If you are considering a future career or a professional change, let the winds of change take you into a new industry. For community college students, the American wind energy industry is growing rapidly. Consider the following indicators:
- The American Wind Energy Association (AWEA) reports that by the end of 2008, approximately 80,000 people in the United States were employed in the wind industry, up from 50,000 at the end of 2007.
- Wind turbine installations in 2008 were up 50% from the previous year, according to the AWEA report.
- By the end of 2008, the United States had pulled ahead of Germany to lead the world in terms of wind energy production and cumulative wind power generating capacity.
- The 2009 federal stimulus is providing federal funding to colleges and universities in various states to support the development of wind turbine technology.
- The U.S. Department of Energy has developed a Wind and Hydropower Technologies Committee, which is working to realize a goal of having 20% of the energy in the United States produced by wind by the year 2030.
The explosion of the wind energy industry comes at the perfect time for Americans who are out of work and looking to enroll in a community college program that can train them for a new career.
The U.S. Bureau of Labor Statistics reports that wind turbine technicians “build or service individual turbines, help with the construction of entire wind farms, or work indoors at factories that manufacture wind turbines.” Wind turbine technicians use “mechanical, hydraulic, and electric” skills in their daily work. They must be comfortable with working outdoors and with working atop high wind towers.
Community colleges across the country are experiencing a surge of interest in their wind energy programs, as students clamor for entry into this thriving industry.
Fast-Growing and Potentially Lucrative Career
Iowa Lakes Community College, whose Associate’s Degree in Wind Energy and Turbine Technology was one of the first of its kind in the country, produces graduates who command between $17 and $20 per hour in entry-level positions, according to a segment on the program produced by Iowa Public Television. Many students reportedly receive four or five job offers before even completing the program.
In a similar vein, the website for the Minnesota West Community and Technical College’s Wind Energy Technology Associate’s Degree program reports that careers in the wind energy can pay anywhere from $30,000 to $80,000 per year, plus excellent health and 401K benefits packages.
Across the country, graduates of wind energy programs appear to have little trouble securing jobs. Greg Bernhorn, who oversees the Environment, Design, and Building Technologies Department of Detroit’s Lansing Community College, tells the New York Times that in the past few semesters, “close to 100 percent” of graduates of the wind energy technician programs at his college have been able to find green employment.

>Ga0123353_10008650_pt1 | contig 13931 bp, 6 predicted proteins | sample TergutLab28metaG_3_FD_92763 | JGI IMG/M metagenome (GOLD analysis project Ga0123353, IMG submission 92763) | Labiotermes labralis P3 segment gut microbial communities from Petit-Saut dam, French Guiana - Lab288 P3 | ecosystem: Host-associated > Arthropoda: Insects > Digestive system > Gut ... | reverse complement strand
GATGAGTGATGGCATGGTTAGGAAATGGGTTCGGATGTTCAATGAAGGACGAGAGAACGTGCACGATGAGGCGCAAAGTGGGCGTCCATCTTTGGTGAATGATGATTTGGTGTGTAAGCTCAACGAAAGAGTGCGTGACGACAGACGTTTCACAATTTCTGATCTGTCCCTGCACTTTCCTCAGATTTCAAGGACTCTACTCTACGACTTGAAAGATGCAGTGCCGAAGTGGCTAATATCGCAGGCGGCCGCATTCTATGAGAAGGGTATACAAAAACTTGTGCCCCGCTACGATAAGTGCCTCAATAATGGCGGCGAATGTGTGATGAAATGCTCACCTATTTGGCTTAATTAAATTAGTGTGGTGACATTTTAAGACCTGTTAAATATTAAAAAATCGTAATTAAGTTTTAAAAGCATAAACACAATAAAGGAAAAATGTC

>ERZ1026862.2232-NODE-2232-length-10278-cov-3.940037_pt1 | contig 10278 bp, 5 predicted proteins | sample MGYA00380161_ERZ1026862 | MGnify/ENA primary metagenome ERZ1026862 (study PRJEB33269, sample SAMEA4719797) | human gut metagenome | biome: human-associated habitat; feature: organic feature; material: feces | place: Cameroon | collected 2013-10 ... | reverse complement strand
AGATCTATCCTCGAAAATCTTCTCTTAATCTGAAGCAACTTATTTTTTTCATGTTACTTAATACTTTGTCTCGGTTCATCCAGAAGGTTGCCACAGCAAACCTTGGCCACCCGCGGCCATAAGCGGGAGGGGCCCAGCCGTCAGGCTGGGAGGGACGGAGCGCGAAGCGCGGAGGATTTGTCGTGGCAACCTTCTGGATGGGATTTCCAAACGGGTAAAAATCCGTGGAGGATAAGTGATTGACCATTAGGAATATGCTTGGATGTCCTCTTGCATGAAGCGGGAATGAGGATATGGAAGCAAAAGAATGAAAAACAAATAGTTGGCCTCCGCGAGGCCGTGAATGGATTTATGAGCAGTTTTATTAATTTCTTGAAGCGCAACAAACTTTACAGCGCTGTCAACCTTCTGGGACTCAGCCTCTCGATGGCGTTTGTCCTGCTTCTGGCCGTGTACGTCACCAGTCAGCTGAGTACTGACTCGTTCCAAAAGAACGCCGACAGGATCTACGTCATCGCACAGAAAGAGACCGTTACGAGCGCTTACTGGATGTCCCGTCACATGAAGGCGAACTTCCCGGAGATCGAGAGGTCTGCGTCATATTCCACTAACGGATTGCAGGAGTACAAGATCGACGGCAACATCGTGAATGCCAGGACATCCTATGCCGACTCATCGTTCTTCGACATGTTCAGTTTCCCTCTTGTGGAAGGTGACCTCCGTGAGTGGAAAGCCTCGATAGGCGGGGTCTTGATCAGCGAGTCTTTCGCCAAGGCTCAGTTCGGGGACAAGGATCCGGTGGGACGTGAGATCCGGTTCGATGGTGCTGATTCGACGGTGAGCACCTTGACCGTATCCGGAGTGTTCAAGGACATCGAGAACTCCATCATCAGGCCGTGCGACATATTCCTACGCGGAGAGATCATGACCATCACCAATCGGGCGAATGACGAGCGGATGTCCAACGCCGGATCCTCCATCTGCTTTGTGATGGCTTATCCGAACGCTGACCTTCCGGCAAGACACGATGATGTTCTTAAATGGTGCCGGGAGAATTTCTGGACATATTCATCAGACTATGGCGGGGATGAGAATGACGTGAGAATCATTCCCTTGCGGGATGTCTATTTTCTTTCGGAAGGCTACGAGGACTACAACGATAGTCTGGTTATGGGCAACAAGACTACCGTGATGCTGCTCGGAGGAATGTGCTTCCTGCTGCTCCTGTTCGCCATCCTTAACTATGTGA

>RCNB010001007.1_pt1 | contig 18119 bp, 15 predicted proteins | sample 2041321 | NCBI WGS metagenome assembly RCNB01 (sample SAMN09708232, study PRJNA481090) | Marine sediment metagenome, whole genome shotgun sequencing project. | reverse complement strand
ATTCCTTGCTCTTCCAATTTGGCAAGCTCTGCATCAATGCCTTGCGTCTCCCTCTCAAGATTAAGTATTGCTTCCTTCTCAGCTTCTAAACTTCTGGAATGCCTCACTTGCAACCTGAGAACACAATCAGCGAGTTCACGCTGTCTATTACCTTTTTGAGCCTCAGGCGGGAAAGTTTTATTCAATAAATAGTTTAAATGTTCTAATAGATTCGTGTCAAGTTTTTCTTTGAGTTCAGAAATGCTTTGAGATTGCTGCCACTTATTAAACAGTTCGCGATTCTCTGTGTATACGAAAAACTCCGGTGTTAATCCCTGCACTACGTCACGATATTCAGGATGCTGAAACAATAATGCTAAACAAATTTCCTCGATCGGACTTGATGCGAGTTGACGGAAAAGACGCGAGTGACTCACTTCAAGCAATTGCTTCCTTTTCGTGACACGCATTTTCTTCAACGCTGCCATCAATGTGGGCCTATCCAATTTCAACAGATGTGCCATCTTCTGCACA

Community College Programs
Many community colleges offer programs leading either to certificates or Associate’s Degrees in Wind Energy. Investing in these programs is a “continuing trend across the country,” a spokeswoman for the American Association of Community Colleges recently told theCourses Required for Wind Energy Certificates and Degrees
Curriculum requirements for earning a certificate or Associate’s Degree in Wind Energy will vary from college to college, but most will include courses in hydraulics, computerized control and monitoring systems, construction and maintenance of wind turbines, and standards for safe operation of wind turbines.
Solid mathematical skills are essential to success in wind energy programs. The Wind Energy program offered by Iowa Lakes Community College requires students to earn scores on a math assessment test that show readiness for intermediate algebra. If students do not have the requisite scores, they can take courses at the community college to fill in the gaps in their academic preparation.
On the website for its Wind Turbine Technician certificate program, Minnesota’s Riverland Community College notes that “a solid background in technical math” is important for success in the program, along with reading comprehension skills and problem-solving abilities.
Future of Wind Energy Field
As the U.S. continues to strive to be a world leader in wind energy production and utilization, there will be a continuing need for workers who are trained in installing, maintaining, and operating wind turbines. The current top five states in terms of installed wind capacity are Texas, Iowa, California, Minnesota, and Washington, according to the American Wind Energy Association. Community college students, particularly those living in states with the highest rates of wind turbine installation, may find that wind energy is the perfect solution to their search for a new career amidst the shifting winds of today’s job market.